Feature - Achilles tendon a blessing, not a curse
Sprinters lining up for the start of the Women’s 100-meter at the Beijing Olympics. Image courtesy LIM CK, under Creative Commons license.
Compared with other runners on this planet, humans are feeble.
If Olympic sprinters competed against mammals of comparable size, they would never even qualify for the finals. The top speed for an in-shape male human is normally between 15 and 18 miles per hour (24 to 29 kilometers per hour). The world record is 27 mph (43kmh), and that was sustainable for only a few seconds.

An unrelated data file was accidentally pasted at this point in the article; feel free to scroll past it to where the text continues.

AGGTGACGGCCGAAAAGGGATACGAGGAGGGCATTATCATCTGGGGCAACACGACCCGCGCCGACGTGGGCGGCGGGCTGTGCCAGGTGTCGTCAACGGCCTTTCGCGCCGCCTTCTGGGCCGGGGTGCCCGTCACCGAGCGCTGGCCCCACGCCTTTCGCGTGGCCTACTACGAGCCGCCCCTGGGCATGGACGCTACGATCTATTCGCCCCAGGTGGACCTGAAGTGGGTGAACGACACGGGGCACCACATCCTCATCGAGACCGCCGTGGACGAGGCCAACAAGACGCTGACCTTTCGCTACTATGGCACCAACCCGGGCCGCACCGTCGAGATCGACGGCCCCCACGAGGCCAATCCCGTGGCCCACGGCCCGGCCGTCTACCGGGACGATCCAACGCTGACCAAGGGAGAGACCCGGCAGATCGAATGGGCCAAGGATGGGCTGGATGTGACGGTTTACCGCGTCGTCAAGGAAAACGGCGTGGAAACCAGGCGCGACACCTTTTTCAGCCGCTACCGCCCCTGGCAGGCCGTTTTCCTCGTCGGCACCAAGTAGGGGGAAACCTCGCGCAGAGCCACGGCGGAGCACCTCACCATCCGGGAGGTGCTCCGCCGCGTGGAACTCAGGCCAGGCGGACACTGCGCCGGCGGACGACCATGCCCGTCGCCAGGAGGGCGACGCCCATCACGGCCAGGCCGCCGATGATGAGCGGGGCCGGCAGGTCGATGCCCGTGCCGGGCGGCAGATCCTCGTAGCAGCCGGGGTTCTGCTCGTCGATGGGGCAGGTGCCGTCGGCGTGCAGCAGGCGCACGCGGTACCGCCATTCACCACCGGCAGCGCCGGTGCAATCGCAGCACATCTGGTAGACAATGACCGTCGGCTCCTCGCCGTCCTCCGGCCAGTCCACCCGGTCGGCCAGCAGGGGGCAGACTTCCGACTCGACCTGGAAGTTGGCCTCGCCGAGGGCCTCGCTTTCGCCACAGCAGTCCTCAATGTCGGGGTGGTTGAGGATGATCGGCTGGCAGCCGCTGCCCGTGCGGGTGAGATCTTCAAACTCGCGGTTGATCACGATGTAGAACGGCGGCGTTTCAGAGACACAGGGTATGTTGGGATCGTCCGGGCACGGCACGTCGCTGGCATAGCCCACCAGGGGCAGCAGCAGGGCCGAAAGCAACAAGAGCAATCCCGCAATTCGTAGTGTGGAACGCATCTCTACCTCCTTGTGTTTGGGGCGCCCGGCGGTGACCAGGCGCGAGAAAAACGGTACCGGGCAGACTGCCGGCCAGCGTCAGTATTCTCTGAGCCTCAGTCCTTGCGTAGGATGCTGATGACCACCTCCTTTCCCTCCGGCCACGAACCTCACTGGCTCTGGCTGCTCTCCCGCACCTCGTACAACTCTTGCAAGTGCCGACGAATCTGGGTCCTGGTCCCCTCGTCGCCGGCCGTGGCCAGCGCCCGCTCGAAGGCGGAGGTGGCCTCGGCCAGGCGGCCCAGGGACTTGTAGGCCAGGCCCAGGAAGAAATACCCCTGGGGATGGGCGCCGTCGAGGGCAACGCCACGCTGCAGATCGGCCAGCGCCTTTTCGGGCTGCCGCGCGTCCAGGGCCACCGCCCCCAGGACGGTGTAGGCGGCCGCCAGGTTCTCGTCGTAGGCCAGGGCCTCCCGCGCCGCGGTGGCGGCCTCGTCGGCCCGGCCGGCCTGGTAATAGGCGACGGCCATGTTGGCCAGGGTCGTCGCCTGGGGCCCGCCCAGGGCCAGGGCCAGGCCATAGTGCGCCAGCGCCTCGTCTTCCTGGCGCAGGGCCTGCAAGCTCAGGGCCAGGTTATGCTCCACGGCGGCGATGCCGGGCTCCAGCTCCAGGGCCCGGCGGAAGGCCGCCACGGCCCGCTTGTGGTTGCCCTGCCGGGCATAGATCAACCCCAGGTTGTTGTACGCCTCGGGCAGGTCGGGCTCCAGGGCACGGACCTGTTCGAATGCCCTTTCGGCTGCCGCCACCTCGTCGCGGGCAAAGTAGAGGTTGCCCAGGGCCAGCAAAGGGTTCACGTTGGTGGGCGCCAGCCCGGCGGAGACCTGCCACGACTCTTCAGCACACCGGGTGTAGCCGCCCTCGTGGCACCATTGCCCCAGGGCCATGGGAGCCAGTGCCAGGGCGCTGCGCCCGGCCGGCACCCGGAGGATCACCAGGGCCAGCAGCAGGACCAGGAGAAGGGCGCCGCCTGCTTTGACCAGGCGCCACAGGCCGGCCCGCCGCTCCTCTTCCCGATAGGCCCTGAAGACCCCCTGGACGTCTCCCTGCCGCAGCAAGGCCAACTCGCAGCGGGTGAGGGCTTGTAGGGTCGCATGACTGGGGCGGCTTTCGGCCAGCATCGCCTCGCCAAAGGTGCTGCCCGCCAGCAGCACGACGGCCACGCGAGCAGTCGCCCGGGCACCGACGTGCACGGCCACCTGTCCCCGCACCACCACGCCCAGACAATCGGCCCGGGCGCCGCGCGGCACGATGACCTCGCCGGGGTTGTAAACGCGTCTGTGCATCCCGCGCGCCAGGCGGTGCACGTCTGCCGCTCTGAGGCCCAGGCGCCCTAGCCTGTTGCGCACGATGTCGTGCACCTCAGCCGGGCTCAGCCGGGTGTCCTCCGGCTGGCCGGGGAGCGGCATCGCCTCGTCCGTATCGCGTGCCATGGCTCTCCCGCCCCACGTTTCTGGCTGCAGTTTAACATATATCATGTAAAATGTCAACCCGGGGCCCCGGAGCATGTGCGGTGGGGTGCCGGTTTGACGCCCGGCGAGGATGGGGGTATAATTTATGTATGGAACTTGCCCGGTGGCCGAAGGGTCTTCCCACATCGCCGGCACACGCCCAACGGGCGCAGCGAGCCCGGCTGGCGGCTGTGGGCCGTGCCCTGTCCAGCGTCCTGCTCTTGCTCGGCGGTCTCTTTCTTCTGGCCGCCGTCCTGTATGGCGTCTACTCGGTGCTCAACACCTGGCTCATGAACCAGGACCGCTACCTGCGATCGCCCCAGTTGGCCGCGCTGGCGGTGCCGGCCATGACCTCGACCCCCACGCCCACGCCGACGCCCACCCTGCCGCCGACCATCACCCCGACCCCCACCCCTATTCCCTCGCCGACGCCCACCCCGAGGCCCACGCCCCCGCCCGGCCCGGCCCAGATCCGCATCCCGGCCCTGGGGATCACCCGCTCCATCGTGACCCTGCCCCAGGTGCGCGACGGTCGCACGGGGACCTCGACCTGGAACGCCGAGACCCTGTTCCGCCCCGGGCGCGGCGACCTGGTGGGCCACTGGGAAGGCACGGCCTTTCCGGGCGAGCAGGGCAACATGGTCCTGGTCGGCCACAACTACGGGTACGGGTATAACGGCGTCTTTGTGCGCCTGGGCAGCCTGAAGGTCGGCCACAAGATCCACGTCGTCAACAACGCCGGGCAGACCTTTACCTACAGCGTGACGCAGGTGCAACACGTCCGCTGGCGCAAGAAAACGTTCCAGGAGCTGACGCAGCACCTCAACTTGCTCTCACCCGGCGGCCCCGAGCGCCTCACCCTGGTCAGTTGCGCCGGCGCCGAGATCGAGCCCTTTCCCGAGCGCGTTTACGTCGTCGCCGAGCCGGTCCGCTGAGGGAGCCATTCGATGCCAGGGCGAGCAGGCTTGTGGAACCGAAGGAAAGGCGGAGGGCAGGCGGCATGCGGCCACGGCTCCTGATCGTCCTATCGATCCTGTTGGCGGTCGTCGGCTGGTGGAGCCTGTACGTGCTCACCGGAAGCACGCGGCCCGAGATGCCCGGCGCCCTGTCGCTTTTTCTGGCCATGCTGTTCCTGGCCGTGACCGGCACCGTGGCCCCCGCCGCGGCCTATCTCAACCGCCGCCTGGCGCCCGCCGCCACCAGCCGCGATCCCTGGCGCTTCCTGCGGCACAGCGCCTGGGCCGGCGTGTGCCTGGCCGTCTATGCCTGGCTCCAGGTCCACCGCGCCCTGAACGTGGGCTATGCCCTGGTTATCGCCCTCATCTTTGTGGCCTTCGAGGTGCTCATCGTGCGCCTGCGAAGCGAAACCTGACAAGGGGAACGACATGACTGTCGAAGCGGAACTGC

Meanwhile, horses have been clocked at about 48 miles per hour, wolves about 42, and the speed champion — the cheetah — at 70 miles per hour. (That’s about 77 kmh, 68 kmh, and 113 kmh, respectively.)
Even warthogs are faster than us.
But in the field of endurance racing however, we leave everyone else in the dust. Over long distances, a well-trained human can outrun a horse.
What is the ke